El objetivo de la investigación fue determinar las diferencias completas y específicas por edad en la obesidad y las habilidades motoras de adolescentes de dos países de los Balcanes Occidentales en el sudeste de Europa: Kosovo y Montenegro. La investigación se realizó en una muestra de 1200 encuestados. De ellos, 600 eran de Kosovo y Montenegro, un total de 6 grupos de cada estado (100 encuestados en cada grupo) de edades (13, 14 y 15 años) y sexo (niños y niñas). Se midió la altura del cuerpo, peso corporal, índice de masa corporal, equilibrio de flamencos, golpeteo de placa, sentado y alcance, salto de pie, prueba de agarre, abdominales en 30 segundos, colgar brazo flexionado, carrera de lanzadera de 10 x 5 metros y resistencia de 20 m shuttlerun. Las diferencias en las pruebas de aptitud, medidas antropométricas en adolescentes de Kosovo y Montenegro fueron examinadas a través de análisis unidireccional de covarianza. Las niñas montenegrinas y kosovares y los niños de Kosovo tenían menor sobrepeso y obesidad en comparación con el grupo de sus pares europeos, mientras que los niños de Montenegro están ubicados cerca de sus homólogos de Europa occidental y meridional. Los adolescentes de Kosovo de ambos sexos y los adolescentes montenegrinos de 13 y 14 años obtuvieron en promedio resultados más pobres en la prueba de salto de ancho y 20 metros de resistencia, pero lograron mejores resultados de resistencia en las pruebas en comparación con sus pares europeos. Las adolescentes montenegrinas lograron resultados más pobres en la prueba de salto de pie, pero mejores resultados de la prueba aumentan la resistencia en comparación con los pares europeos.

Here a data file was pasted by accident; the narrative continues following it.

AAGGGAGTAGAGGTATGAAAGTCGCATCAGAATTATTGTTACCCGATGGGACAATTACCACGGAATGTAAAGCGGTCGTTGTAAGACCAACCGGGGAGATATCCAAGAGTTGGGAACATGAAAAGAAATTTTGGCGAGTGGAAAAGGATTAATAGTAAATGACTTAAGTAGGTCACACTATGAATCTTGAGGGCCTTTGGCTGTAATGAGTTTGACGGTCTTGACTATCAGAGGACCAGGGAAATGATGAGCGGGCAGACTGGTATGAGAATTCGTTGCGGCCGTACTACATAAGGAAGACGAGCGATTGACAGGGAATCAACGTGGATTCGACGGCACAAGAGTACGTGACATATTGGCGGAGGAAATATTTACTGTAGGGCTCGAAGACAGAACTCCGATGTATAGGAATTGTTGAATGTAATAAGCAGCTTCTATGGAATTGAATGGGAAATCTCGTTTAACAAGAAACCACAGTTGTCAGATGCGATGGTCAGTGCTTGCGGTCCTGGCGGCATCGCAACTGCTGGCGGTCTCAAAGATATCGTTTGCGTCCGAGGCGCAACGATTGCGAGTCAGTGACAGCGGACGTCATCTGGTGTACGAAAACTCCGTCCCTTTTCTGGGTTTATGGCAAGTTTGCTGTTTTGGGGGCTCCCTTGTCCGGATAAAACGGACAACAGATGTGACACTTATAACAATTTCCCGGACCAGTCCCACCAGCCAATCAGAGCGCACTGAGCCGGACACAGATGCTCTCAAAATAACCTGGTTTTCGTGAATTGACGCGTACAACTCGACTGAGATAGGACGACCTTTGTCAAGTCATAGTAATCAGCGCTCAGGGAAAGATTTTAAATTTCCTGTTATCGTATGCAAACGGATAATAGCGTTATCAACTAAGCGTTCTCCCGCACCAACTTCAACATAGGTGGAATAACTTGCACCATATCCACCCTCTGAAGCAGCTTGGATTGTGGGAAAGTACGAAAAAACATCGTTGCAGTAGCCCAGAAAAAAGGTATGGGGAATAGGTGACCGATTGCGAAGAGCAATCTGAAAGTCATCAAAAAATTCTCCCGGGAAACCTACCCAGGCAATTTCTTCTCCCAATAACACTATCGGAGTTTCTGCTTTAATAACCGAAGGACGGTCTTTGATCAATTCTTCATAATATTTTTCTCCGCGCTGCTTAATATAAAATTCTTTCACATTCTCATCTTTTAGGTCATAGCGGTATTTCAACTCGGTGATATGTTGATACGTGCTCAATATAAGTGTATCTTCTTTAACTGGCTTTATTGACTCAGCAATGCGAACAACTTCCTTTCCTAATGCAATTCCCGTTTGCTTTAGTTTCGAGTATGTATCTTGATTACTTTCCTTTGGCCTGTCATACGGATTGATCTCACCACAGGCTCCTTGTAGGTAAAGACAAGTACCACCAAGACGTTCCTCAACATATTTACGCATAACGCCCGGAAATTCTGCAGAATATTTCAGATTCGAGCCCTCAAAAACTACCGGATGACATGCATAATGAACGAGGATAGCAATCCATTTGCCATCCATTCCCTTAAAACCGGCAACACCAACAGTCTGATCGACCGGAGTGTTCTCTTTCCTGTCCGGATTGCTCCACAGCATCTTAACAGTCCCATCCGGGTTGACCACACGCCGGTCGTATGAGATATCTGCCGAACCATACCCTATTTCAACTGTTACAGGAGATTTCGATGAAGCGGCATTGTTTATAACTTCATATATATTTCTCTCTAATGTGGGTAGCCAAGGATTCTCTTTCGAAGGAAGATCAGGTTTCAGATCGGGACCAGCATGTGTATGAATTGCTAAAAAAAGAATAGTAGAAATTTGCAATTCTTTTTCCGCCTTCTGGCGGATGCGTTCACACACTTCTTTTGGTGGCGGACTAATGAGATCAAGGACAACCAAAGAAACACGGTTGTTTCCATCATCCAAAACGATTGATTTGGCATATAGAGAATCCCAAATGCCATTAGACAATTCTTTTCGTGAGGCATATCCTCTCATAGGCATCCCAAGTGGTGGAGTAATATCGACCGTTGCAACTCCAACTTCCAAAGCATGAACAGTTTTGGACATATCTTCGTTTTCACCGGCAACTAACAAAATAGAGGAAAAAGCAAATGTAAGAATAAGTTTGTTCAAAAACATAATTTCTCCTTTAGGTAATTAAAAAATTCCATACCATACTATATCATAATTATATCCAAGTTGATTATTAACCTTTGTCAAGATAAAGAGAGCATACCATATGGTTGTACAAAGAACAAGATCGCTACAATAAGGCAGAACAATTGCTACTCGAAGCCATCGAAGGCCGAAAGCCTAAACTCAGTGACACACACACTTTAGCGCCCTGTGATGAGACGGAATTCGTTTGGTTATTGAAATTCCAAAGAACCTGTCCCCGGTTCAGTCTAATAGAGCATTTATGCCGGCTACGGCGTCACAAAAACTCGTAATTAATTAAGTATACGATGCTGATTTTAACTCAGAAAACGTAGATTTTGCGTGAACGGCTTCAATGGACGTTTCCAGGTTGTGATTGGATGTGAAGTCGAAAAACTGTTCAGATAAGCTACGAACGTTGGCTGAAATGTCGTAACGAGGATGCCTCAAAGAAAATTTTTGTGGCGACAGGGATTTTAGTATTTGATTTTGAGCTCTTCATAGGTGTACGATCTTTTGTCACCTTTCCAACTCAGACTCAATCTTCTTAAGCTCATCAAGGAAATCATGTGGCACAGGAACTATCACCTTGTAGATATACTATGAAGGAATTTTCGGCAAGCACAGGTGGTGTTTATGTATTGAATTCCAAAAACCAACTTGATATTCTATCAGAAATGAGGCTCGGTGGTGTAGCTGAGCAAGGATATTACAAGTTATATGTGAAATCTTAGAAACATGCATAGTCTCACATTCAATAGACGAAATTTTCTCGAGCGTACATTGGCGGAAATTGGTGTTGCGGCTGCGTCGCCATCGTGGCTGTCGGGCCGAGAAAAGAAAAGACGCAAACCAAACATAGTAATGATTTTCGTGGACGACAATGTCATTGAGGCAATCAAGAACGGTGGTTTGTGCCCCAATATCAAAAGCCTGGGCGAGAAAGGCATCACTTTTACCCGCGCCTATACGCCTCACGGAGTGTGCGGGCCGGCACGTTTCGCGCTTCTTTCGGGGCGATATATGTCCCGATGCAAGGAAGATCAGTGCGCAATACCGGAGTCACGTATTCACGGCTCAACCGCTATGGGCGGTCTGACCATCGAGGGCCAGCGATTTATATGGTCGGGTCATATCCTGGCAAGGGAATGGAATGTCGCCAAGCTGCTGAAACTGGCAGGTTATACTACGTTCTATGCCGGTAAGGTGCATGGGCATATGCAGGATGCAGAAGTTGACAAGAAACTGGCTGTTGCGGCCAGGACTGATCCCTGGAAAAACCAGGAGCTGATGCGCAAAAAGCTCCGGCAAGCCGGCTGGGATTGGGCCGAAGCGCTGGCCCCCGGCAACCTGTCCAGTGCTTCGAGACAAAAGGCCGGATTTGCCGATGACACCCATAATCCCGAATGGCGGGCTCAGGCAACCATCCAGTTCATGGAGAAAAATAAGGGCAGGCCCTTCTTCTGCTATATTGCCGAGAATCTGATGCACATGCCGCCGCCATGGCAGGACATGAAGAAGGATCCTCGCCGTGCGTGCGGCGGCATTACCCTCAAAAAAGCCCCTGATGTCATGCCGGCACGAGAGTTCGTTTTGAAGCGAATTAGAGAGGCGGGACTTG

PALABRAS CLAVE: Morfología; Habilidades motoras; Sexo

INTRODUCTION

Geographical, cultural, and socio-economic factors create a different lifestyle. Today, however, young people’s lives in developed countries is mainly characterized by the modern information era. Both television and information technology provide easy and fast way for entertainment and communication for the young people which are important factors in their lifestyles. Many young people live in semi-virtual world of web social networks and very few of them participate in physical activities as they did in the past (Strel et al., 2007; Silva et al., 2010). In connection with some other trends (sheltering praxis of parents, individualisation) sedentary lifestyle is common among young people (Jurak, 2006; Ferreira et al., 2007; Strel, et al.). The results from many studies indicate that lifestyle changes in developed countries among young people affect the increase of subcutaneous fat (Olds et al., 2007; Strel et al.), a higher proportion of the overweight population (Strauss & Pollack, 2001; Lobstein & Frelut, 2003; Wedderkopp et al., 2004; Malina, 2007; Strel et al.) and decreasing of the fitness level, especially the endurance and strength (Westerståhl et al., 2005; Strel et al.; Tomkinson & Olds, 2007).